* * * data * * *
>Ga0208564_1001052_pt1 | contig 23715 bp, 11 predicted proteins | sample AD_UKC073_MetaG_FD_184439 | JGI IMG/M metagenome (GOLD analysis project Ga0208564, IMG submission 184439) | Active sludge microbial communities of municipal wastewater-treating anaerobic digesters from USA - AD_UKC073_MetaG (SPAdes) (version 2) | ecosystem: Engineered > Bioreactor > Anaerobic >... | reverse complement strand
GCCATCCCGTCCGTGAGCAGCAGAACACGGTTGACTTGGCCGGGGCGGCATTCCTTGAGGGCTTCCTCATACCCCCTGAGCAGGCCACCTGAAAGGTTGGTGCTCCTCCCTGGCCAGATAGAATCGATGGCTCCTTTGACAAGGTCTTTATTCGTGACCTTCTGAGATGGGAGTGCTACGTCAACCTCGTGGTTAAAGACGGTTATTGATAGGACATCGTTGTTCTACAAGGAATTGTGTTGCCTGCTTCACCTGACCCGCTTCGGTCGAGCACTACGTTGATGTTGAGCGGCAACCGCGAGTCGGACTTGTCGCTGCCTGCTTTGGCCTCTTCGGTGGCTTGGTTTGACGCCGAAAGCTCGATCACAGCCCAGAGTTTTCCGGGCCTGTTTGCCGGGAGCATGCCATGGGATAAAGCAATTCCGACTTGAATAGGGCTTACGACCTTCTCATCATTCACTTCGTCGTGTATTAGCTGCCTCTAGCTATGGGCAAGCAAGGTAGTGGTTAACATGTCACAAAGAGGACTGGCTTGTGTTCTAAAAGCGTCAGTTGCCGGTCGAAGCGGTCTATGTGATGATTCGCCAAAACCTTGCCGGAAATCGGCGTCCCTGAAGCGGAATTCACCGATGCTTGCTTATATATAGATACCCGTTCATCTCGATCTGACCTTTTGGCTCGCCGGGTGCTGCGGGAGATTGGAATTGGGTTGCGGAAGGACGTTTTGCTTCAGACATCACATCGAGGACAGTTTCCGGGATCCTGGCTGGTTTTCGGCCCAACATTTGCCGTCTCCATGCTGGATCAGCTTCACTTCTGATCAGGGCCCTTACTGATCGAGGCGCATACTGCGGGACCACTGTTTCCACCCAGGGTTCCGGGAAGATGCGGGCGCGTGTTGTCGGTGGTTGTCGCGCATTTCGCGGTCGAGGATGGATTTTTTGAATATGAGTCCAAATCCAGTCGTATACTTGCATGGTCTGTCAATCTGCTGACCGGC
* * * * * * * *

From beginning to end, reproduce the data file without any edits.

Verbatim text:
>Ga0208564_1001052_pt1 | contig 23715 bp, 11 predicted proteins | sample AD_UKC073_MetaG_FD_184439 | JGI IMG/M metagenome (GOLD analysis project Ga0208564, IMG submission 184439) | Active sludge microbial communities of municipal wastewater-treating anaerobic digesters from USA - AD_UKC073_MetaG (SPAdes) (version 2) | ecosystem: Engineered > Bioreactor > Anaerobic >... | reverse complement strand
GCCATCCCGTCCGTGAGCAGCAGAACACGGTTGACTTGGCCGGGGCGGCATTCCTTGAGGGCTTCCTCATACCCCCTGAGCAGGCCACCTGAAAGGTTGGTGCTCCTCCCTGGCCAGATAGAATCGATGGCTCCTTTGACAAGGTCTTTATTCGTGACCTTCTGAGATGGGAGTGCTACGTCAACCTCGTGGTTAAAGACGGTTATTGATAGGACATCGTTGTTCTACAAGGAATTGTGTTGCCTGCTTCACCTGACCCGCTTCGGTCGAGCACTACGTTGATGTTGAGCGGCAACCGCGAGTCGGACTTGTCGCTGCCTGCTTTGGCCTCTTCGGTGGCTTGGTTTGACGCCGAAAGCTCGATCACAGCCCAGAGTTTTCCGGGCCTGTTTGCCGGGAGCATGCCATGGGATAAAGCAATTCCGACTTGAATAGGGCTTACGACCTTCTCATCATTCACTTCGTCGTGTATTAGCTGCCTCTAGCTATGGGCAAGCAAGGTAGTGGTTAACATGTCACAAAGAGGACTGGCTTGTGTTCTAAAAGCGTCAGTTGCCGGTCGAAGCGGTCTATGTGATGATTCGCCAAAACCTTGCCGGAAATCGGCGTCCCTGAAGCGGAATTCACCGATGCTTGCTTATATATAGATACCCGTTCATCTCGATCTGACCTTTTGGCTCGCCGGGTGCTGCGGGAGATTGGAATTGGGTTGCGGAAGGACGTTTTGCTTCAGACATCACATCGAGGACAGTTTCCGGGATCCTGGCTGGTTTTCGGCCCAACATTTGCCGTCTCCATGCTGGATCAGCTTCACTTCTGATCAGGGCCCTTACTGATCGAGGCGCATACTGCGGGACCACTGTTTCCACCCAGGGTTCCGGGAAGATGCGGGCGCGTGTTGTCGGTGGTTGTCGCGCATTTCGCGGTCGAGGATGGATTTTTTGAATATGAGTCCAAATCCAGTCGTATACTTGCATGGTCTGTCAATCTGCTGACCGGC